British Make Initial Gains Against Taliban

#1
I am posting this here as well as the Afghan thread because I suspect people are not giving that thread the attention it deserves - and this is a very good Story from the front page of America's leading newspaper.

A damned sight better angle than the UK press and its 'we are all doomed lets convert to Islam now ' line.

British Make Initial Gains Against Taliban

SANGIN, Afghanistan — The British Army compound here in a drug lord’s former villa, with its sandbagged windows and lookout posts and shrapnel-scarred walls, is a reminder that until just a few weeks ago Sangin was one of the most dangerous towns in Afghanistan’s most dangerous province, Helmand.

Since their arrival last spring in this lawless region of mountains and desert, British troops have lost 64 men in almost daily combat against a Taliban force second to none in size and ferocity in the country. The insurgents still control half the province, the most serious threat to Afghanistan’s stability.

Yet despite the presence of thousands of Taliban fighters, and some tough fighting still ahead, British military commanders here say they believe they have turned a significant corner. In recent months they have succeeded in pushing the Taliban back and keeping them out of a few strategic areas.

At the same time, they say, popular support for the insurgents is eroding.

“We see it now as a threat that can be countered,” Maj. Hamish Bell, second in command of the British battalion deployed in northern Helmand, said of the insurgency.

The progress in Helmand is perhaps the most important anywhere in the country, military commanders say, given that the province has the largest concentration of insurgents and produces 42 percent of Afghanistan’s opium crop, which has helped fuel the insurgency. If they can get Helmand right, they say, it could pave the way to broader progress against the Taliban.

But while Helmand shows what is possible in Afghanistan, commanders warn that a long, hard fight remains to win back territory from the Taliban, region by region, village by village, and success is not assured. Nearly six years into the war, a third of Afghanistan’s provinces are in the grip of insurgents, a level far worse than it was from 2002 to 2005, the years immediately after the American-led invasion, when the Taliban were toppled and forced to retreat across the border into Pakistan.

Provinces like Helmand, remote from the capital and relatively calm, were only secured by a light American military presence, leaving them wide open when the Taliban chose to return.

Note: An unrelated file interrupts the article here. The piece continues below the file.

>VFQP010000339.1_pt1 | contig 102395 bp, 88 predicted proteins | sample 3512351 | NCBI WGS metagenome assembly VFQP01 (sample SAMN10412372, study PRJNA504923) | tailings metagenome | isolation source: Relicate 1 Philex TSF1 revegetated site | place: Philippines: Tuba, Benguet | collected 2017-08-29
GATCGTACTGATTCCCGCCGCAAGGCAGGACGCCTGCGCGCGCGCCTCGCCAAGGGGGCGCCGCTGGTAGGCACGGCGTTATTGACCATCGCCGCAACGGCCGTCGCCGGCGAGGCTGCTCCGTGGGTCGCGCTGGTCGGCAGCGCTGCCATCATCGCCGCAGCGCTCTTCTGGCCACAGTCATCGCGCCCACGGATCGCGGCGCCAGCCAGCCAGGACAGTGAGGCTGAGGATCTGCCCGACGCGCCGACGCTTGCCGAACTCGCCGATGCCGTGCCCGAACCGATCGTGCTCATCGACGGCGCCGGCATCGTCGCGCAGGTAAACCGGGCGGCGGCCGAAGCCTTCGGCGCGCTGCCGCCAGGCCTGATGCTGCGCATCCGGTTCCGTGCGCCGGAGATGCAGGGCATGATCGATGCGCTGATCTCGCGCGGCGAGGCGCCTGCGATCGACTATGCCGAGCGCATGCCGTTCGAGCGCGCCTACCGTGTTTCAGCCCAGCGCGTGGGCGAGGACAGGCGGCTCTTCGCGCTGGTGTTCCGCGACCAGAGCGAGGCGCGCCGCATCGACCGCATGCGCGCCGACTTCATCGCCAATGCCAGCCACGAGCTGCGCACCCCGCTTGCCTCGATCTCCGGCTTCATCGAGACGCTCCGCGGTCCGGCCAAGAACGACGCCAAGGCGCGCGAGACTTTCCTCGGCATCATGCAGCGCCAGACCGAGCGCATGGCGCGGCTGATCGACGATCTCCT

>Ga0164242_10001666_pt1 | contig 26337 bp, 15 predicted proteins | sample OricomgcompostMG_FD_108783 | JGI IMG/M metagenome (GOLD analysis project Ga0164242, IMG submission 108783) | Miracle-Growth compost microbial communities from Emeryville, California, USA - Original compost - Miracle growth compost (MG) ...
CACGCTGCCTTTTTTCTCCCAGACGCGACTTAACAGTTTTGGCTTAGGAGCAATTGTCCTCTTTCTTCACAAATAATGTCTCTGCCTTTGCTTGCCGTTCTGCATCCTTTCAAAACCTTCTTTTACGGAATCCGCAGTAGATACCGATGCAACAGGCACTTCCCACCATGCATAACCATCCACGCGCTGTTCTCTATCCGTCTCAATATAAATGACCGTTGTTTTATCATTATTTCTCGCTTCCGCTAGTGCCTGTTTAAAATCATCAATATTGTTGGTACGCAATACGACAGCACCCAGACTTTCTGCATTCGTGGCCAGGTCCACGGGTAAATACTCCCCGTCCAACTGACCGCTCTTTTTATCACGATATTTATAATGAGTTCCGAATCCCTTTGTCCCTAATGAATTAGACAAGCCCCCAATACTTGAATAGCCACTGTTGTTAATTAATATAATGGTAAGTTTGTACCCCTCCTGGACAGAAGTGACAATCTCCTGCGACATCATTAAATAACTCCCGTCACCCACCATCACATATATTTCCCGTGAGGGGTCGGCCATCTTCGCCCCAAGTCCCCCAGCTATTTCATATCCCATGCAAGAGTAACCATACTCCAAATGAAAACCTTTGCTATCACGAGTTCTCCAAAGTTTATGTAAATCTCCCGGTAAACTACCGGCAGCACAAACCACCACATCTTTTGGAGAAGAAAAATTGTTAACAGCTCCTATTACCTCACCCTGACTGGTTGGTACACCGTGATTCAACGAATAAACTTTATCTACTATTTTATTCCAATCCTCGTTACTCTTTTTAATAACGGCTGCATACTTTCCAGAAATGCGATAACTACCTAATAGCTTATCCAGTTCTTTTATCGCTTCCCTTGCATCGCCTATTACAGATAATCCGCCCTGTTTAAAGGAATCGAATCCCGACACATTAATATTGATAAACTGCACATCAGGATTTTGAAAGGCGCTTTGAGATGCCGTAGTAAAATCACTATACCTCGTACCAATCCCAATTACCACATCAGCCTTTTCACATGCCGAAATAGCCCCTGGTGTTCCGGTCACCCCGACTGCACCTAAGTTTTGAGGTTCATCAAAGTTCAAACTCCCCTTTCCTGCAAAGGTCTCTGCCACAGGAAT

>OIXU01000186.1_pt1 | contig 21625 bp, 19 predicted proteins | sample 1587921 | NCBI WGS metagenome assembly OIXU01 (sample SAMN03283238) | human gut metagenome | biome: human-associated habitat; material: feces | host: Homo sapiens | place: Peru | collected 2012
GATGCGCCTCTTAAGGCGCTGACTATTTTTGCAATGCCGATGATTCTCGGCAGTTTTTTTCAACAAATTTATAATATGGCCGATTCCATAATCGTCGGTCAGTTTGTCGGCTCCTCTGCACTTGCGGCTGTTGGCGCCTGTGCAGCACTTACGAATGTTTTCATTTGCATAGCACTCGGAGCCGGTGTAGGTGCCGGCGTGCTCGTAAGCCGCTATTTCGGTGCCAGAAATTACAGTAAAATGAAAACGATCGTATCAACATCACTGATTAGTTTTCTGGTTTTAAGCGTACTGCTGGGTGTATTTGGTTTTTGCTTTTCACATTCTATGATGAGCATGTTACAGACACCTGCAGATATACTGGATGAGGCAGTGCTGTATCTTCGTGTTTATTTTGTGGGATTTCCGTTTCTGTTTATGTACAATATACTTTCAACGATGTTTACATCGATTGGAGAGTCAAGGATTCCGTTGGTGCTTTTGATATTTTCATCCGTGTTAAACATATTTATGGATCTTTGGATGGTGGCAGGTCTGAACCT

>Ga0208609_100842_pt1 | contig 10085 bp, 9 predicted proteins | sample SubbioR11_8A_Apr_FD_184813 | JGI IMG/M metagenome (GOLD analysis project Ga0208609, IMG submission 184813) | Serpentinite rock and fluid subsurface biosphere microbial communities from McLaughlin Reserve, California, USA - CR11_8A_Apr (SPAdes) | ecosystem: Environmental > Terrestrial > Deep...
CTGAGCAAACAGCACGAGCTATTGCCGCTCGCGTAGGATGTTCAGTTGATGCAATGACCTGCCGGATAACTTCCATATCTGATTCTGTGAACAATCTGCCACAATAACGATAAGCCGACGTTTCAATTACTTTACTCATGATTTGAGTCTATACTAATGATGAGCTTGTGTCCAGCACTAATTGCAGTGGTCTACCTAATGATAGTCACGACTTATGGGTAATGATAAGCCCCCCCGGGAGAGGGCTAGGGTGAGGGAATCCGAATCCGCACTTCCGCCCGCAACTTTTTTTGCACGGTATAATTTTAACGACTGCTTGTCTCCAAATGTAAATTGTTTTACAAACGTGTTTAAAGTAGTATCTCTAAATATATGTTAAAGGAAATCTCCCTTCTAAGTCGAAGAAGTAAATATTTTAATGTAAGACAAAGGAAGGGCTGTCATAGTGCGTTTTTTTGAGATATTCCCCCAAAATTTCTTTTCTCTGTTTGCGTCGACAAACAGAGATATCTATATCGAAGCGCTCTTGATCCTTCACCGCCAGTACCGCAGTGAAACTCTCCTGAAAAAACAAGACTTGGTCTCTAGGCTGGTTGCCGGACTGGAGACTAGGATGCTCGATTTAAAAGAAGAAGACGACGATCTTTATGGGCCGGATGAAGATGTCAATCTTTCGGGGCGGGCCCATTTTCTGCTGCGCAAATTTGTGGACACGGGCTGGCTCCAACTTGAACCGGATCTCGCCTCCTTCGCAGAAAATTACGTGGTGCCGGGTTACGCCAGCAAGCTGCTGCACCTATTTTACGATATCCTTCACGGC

In the other southern provinces, Kandahar and Oruzgan, the Taliban presence remains strong. Fighting the Taliban is like pressing mercury or squeezing a balloon, commanders say: as insurgents are suppressed in one area, they emerge in another.

And once pushed back in conventional fighting, the Taliban switch tactics to suicide attacks, roadside bombs and kidnappings. In one measure of the lingering dangers even here, in early July the 14-year-old son of Sangin’s police chief was kidnapped on a road outside town and killed.

But military commanders say the progress in Helmand is an indication that NATO forces have found their stride since last year, when the Taliban staged a spectacular resurgence, taking advantage of the transfer of southern provinces from American commanders to an expanding NATO force.

As NATO forces have become better established and more numerous in southern Afghanistan, American forces have been able to deploy more troops in the east. There, they are also reporting gains in some border areas. All of this has helped NATO forces take the offensive against the Taliban, rather than fighting from their back foot, as they were forced to do last year, and gain local confidence.

“I don’t think the Taliban will come back,” said Abdul Rahman, 45, a paramedic, the only qualified person working in a small private clinic here. “They have been weakened.” Also the people would not support the Taliban anymore, he said.

What has made the difference here, the British say, is a shift in their tactics and a doubling of force numbers, to nearly 6,000 today, with more troops on the way.

When the British paratroopers arrived in Helmand, President Hamid Karzai asked that they focus on preventing small district centers from falling to the Taliban, so grave was the insurgent threat. Surrounded and cut off, the British came under attack up to seven times a day. They used artillery fire to clear an area just for supply helicopters to land.

Over the winter they deployed mobile marine units to push the Taliban back from besieged district compounds and out of the town centers. In spring and summer, they staged sweeping operations, with help from American, Afghan and small Danish and Estonian units.

In May they pushed the Taliban out of the Sangin area. With three companies in the valley, they have since thwarted attempts by the insurgents to reinfiltrate.